But there are wonderful beginnings, middles, and endings yet to come

in the three riveting, innovative, and sensational dance dramas that

may be hard to beat come Tony time. But the tasty little sexual


in the 18th century acts as a warm-up for the more complex


psychological, sex-driven dramas to come.

One would be remiss in not stating just how gritty and psychologically

compelling are the stories written by Weidman, the author of two of

the most mature books ever written for a musical, "Pacific


and "Assassins," both with scores by Stephen Sondheim.

Set in an Italian restaurant in Queens, 1954, "Did You Move?"

stars the dynamic Karen Ziemba as the browbeaten wife of a jealous

and boorish brute. While dining out, the wife, who lives in a


state of fear and loathing, is brought close to tears by the voiced

threats and humiliating behavior of her husband, as played with


menace by Jason Antoon.

It’s buffet night. So, whenever he leaves the room for more pasta

or rolls (a running gag), the wife lets her imagination take flight.

The gentle shift from a soft to a surreal atmosphere, as affected

by lighting designer Peter Kaczorowsky and the wittily introduced

music by Bizet, Tchaikovsky, and Grieg, sets the stage for a dream

world of an eatery. Drifting in and out of this world, as determined

by the number of the husband’s trips to the buffet table, the wife

is momentarily freed from her stifling marital bondage to emerge as

a diva of dance, a love-goddess with no inhibitions.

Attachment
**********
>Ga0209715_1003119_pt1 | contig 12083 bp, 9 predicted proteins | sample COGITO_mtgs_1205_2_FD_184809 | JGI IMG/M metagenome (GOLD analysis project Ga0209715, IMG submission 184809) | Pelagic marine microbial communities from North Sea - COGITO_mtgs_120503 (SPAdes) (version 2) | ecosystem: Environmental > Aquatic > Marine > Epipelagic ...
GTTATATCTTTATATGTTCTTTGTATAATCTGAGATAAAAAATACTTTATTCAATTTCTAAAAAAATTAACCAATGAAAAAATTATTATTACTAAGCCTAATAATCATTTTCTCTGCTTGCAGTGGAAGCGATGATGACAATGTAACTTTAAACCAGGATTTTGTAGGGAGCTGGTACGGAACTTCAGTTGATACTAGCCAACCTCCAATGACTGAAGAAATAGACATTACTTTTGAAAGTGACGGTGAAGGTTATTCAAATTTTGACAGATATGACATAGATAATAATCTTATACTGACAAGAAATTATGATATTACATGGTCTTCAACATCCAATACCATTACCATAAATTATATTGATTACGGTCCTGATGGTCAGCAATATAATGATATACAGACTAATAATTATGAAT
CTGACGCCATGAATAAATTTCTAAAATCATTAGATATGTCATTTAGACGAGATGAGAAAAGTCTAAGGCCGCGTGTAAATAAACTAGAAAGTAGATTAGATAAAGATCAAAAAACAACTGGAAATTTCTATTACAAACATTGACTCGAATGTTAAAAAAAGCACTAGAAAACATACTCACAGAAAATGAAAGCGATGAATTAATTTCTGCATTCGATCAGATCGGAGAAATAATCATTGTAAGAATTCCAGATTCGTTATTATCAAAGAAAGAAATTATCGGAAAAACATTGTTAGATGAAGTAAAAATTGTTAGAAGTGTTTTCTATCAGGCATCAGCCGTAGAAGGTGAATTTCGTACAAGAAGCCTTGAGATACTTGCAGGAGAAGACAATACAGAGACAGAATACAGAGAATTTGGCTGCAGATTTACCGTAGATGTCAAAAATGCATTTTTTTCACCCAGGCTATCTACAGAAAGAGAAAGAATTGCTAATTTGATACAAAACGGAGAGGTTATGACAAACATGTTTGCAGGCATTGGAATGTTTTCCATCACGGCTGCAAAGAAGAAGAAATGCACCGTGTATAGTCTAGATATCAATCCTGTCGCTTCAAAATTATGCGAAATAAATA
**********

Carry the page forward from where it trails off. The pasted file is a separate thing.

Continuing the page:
Ziemba, is an incomparable dancer-actor, whether appearing fiery or

funny, poignant or tough, or elegant and insecure. In this instance,

she has the chance to be all in a variety of mood and attitude


For a partner, that is when she isn’t embracing the chairs, tables,

or invading the space of the other diners, the wife chooses the


headwaiter, danced with the temperament of Valentino by David


Stroman doesn’t forget to make the other patrons strangely


even as they are self-involved and oblivious to the wife’s fantasy.

Although there is a rather bitter and chilling end to this story,

it is the impact of Ziemba’s performance and the dances that so


reveal the woman inside her.

In "Contact," the third, longest, and most complex of the

dramas, the time is the present. It features a haunting performance

by a superb Boyd Gaines, whose notable Broadway roles in "The

Heidi Chronicles," "Company," and "She Loves Me"

seem like warm ups, for his role as a despondent, suicidal Manhattan

advertising executive. Although the ad man is the recipient of